An energetic group of freshly-minted lake stewards gathered along the shores of Tupper Lake late last week to talk to local officials about preventing the spread of aquatic invasive species.
The stewards said Eurasian water milfoil is their biggest concern.
Kyle Milner is a lake steward and environmental studies major at Paul Smith's College, home of the Adirondack Watershed Institute.
"It spreads the fastest and it causes the most problems and it's the most expensive to remove, so if we can work on some kind of prevention it helps management down the road," he said.
Milner is one of nearly 30 college-aged lake stewards that will take part in the Paul Smith's College Watershed Stewardship Program. The new hires were made possible by a $224,000 grant from the U.S. Fish and Wildlife Service.
The stewards will monitor 14 lakes in three main recreational areas: the Tri-Lakes region, the Saratoga Lake region, and the Fulton Chain of Lakes.
The stewards say their job is to educate the public about how to avoid spreading invasive species that are transported from to lake to lake. Weeds and other invasive organisms cling to trailers and boats, or are transported in bilge water.
But even with the increased personnel, the stewards pointed out that they rely on the public's help. They said most people are interested in doing what they can, but they are aware that sometimes people may not be cooperative.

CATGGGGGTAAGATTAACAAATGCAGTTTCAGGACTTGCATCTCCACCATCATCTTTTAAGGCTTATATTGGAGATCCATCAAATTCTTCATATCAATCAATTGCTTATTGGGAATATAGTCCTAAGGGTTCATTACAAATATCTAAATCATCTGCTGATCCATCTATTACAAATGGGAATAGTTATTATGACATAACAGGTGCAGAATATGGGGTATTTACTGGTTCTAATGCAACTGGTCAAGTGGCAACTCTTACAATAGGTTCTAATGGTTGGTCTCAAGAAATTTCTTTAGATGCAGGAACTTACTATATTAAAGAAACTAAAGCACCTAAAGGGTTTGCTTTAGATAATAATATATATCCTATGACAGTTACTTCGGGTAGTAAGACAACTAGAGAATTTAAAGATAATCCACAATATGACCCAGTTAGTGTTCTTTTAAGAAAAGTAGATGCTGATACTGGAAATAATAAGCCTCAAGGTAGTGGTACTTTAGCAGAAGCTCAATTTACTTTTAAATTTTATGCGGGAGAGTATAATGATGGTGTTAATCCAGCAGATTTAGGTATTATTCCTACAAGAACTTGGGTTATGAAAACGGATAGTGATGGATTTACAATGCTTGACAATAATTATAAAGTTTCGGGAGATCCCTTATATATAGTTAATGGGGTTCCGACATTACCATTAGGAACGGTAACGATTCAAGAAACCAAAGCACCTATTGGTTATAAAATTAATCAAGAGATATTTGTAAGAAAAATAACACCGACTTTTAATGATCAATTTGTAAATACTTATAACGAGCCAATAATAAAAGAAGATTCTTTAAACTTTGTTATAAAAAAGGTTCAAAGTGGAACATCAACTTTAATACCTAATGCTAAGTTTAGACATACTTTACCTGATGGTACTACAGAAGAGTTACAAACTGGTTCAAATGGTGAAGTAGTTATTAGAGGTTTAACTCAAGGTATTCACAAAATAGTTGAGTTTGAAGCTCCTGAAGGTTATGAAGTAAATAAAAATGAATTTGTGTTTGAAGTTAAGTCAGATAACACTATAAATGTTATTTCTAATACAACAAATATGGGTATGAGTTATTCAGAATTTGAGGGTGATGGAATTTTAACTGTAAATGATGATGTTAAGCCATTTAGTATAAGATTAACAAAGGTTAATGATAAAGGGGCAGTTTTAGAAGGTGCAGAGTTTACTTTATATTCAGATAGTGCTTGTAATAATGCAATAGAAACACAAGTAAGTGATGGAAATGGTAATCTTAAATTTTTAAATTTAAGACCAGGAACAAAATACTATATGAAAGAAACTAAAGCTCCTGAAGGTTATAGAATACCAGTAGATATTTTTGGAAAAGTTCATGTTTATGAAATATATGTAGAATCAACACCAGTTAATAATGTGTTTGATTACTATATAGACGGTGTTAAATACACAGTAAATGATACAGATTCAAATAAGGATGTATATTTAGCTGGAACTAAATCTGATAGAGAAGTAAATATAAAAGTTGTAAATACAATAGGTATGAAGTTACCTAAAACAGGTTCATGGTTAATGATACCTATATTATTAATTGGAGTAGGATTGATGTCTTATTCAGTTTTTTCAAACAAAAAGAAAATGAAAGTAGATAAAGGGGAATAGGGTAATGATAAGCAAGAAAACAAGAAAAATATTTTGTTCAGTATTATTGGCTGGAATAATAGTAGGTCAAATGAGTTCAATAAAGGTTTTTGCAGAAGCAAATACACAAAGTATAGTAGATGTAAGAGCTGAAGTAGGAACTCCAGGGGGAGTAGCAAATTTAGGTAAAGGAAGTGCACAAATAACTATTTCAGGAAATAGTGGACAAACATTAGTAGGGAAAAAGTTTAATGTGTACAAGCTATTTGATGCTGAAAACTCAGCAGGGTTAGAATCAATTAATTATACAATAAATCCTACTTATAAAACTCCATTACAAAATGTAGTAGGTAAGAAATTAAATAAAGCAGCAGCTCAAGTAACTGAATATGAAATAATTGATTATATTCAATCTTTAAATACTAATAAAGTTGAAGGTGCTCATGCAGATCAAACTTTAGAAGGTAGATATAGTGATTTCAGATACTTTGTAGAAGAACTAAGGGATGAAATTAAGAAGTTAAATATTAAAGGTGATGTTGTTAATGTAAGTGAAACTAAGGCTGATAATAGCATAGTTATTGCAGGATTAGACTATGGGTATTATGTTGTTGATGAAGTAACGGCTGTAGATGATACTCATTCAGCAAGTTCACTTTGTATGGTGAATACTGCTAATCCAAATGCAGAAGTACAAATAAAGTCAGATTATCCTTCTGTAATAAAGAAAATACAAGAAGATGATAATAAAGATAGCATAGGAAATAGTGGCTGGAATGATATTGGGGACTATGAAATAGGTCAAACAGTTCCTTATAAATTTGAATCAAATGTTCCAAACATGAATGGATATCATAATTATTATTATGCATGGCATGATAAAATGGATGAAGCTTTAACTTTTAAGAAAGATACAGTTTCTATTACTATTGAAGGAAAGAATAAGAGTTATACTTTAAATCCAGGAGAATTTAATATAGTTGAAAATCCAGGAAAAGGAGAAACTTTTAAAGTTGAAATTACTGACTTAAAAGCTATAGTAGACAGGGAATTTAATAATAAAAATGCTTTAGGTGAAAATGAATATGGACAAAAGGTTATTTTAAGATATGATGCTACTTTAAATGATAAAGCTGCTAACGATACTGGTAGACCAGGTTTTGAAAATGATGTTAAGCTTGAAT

Dani Thompson is a lake steward who will be monitoring Lake Placid, one of the few lakes that have transport laws against moving invasive species.
"There's always going to be a small number of people that are going to resist [our efforts]," she said. "Just let those people be on their way and try and give them as much information as we can."
Other lake stewards will rely solely on the public's sense of responsibility to help protect the environment.
Kyle Milner says stewards have been in contact with officials at the Forest Service. He says they're undermanned and don't have the resources to chase down milfoil in the Park.
The lake stewards began inspecting boats and trailers over Memorial Day weekend and will remain on duty through Labor Day.